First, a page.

Rochester Police Department reported no arrests Sunday evening after protesters protesting the death of Daniel Prude entered the city’s public security building the day after demonstrations near numerous clashes between protesters and police.
“The Rochester Police Department would like to thank our local and state law enforcement partners for their support, and especially Dr. Myra Brown and a group of elders in the ward who kept the protest safe and heard everyone’s voice,” the department said after the Demonstration posted on social media on Sunday evening.
Police said Sunday evening that around 1,000 people came out on the fifth day of protests against Prude’s death by Rochester police.
The demonstration on Sunday came hours after Mayor Lovely Warren and city police chief La̵
In a new direction, police allowed protesters to march to the Public Safety Building (PSB), where the Rochester Police Department is located, on Sunday evening after barricading protesters about a quarter of a mile up the street, where protesters clash and police came.
Singletary said earlier Sunday that there is credible information that outside agitators are trying to destroy the PSB, but the country’s lawmaker Rachel Barnhart, who was injured in the Saturday night protests, told ABC News that the protests wouldn’t take place until Saturday became violent after protesters ran into police on the barricade and suggested that allowing protesters to march to the PSB would curb violence.
On Sunday evening, a group of church elders boarded buses near City Hall to go to the PSB to act as a buffer between protesters and police, which city officials hoped would keep the protests peaceful.
“Let’s work together to protect everyone!” Police tweeted on Sunday evening, not long before protesters entered the building.
Warren’s requests for peaceful demonstrations came after police used pepper spray and tear gas to disperse a crowd of over 1,200 on Saturday night. She stood by Singletary and the police, praising them for their restraint during the last few nights of protest, which authorities said included agitators from outside the state.
“People outside of the city like Alaska and Massachusetts have been arrested,” Singletary said.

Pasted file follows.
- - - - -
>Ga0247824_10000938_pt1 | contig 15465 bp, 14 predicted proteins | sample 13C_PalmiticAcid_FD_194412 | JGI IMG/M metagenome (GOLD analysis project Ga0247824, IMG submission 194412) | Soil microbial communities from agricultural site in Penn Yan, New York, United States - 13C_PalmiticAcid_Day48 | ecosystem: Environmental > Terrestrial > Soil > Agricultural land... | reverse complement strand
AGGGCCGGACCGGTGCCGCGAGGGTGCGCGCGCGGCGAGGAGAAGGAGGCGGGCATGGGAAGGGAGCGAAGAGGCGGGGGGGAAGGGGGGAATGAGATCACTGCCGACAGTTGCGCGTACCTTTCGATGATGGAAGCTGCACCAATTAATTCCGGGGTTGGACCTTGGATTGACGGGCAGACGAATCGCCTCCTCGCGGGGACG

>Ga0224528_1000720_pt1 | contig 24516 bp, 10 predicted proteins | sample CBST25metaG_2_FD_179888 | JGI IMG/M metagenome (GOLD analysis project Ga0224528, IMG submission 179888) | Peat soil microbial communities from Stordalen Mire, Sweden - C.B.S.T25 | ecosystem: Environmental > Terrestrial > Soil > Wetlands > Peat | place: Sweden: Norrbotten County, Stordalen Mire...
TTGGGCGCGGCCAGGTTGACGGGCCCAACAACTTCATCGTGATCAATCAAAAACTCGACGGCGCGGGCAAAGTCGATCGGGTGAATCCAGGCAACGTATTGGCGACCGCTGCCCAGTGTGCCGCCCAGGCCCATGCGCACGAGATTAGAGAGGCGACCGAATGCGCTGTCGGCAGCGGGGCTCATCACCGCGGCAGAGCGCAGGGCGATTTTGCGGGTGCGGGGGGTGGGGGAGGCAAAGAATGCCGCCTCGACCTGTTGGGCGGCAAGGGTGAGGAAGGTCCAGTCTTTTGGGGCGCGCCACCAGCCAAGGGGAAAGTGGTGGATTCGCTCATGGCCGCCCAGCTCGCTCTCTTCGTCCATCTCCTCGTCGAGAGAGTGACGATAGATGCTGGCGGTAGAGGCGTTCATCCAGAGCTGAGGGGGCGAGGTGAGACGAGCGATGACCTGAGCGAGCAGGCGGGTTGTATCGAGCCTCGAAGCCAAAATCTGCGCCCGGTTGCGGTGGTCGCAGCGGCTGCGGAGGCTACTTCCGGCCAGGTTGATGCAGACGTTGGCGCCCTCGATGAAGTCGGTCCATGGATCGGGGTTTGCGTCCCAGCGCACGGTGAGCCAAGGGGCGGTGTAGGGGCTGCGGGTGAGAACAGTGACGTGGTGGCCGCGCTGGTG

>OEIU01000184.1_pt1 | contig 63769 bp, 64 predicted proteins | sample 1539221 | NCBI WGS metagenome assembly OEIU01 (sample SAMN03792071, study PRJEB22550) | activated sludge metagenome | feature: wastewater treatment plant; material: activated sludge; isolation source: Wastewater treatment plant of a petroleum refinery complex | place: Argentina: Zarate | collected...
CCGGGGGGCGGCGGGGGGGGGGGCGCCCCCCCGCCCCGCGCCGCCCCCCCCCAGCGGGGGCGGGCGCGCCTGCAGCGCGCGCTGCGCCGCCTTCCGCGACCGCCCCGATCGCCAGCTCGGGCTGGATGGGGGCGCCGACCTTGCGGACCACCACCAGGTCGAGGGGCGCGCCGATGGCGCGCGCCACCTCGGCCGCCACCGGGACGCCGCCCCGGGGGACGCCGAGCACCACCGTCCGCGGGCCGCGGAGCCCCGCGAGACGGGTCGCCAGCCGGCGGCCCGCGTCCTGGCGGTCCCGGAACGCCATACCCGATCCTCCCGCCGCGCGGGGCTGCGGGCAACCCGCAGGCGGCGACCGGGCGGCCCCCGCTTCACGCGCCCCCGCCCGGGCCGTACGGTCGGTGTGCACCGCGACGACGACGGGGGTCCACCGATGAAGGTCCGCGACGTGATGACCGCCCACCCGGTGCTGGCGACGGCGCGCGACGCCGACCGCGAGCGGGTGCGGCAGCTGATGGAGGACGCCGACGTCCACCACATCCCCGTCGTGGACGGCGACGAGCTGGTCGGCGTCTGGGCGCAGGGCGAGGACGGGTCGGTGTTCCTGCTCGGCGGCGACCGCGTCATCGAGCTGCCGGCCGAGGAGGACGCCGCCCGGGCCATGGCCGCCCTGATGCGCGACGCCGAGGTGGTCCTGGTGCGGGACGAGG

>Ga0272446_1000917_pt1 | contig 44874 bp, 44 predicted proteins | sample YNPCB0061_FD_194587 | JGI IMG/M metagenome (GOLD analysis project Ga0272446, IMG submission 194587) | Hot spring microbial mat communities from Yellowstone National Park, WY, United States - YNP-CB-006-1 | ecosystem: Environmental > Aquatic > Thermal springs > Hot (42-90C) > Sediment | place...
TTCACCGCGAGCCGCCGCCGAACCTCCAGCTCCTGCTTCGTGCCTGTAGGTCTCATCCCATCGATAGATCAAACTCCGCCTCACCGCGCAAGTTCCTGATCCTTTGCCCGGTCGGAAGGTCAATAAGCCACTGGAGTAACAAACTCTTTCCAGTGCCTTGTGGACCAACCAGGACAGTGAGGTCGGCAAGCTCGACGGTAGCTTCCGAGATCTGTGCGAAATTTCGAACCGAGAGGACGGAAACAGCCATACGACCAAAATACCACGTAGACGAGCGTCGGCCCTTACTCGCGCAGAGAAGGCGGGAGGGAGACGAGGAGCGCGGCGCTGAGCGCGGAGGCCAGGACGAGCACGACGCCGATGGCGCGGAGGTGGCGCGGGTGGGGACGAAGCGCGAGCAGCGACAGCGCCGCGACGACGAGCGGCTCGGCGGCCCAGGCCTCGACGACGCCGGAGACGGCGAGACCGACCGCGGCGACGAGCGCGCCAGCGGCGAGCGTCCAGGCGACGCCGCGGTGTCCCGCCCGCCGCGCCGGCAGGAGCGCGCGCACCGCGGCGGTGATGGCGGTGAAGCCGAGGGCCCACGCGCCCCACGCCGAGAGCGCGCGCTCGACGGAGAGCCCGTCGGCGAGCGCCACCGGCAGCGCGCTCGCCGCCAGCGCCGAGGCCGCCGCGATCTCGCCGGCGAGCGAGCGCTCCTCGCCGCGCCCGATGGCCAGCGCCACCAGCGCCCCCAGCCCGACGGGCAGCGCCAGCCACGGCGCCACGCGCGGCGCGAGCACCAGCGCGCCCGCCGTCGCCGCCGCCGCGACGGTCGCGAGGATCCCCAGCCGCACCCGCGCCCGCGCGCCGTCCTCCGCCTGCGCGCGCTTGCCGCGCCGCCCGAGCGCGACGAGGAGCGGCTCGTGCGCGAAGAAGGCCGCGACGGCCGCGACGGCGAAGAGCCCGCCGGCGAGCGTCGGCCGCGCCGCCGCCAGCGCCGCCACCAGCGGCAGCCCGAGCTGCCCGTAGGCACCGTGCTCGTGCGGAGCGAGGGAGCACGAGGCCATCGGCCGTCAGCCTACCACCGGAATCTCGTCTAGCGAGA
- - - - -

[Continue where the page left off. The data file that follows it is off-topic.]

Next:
The protests stem from the release of body cameras last week showing the March 23 incident involving police officers from Rochester and Prude, 41. Prude’s brother Joe called 911 for help and said Daniel had a mental emergency.
In the video, first reported by Rochester Democrat and Chronicle, officers approach Prude, who is naked, and Prude first follows the officers’ instructions. Then you see Prude screaming and spitting, which causes the officers to put a spit bag over his head.
The officers hold Prude to the floor while the bag is still on his head and he eventually becomes lifeless. Prude died in hospital a week later.
Seven Rochester officials were suspended for payment as the office of New York District Attorney Letitia James is investigating the incident, which is part of New York State Protocol when someone dies in police custody. On Saturday, James announced that they would set up a grand jury to investigate Prude’s death.
Protests that have taken place in the city since the news broadcast have been increasingly contentious between those involved and the police. Officers say they were hit by bottles and stones and had to use pepper spray, tear gas and other weapons to disperse the crowd during the demonstrations, including the one on Saturday night.
Authorities said three officers were treated for firework-related injuries and nine people were arrested on Saturday after some in the crowd apparently set off fireworks.
At the same time, Warren admitted that the department and the city should have done more to protect Prude.
“We have to have the fact that we didn’t do that at the moment,” she said.
The mayor announced that she had seen the body camera footage for the first time last month, but was unable to take direct action based on the Attorney General’s investigation. She defended Singletary and his previous actions in the investigation, saying that he did everything according to the book and did not obstruct or cover up the case.
“I have a wholehearted belief that RPD Chief Singletary can guide us through this time,” she said.
Meanwhile, Warren and Singletary said the city is already working to change the way the city responds to mental health emergency calls. The city will double the availability of mental health professionals and the police will review their measures to deal with such emergencies, according to the mayor and chiefs.
“Certain calls shouldn’t be handled by the police,” Singletary said.
ABC News’ Trevor Ault and Christopher Donato contributed to this report.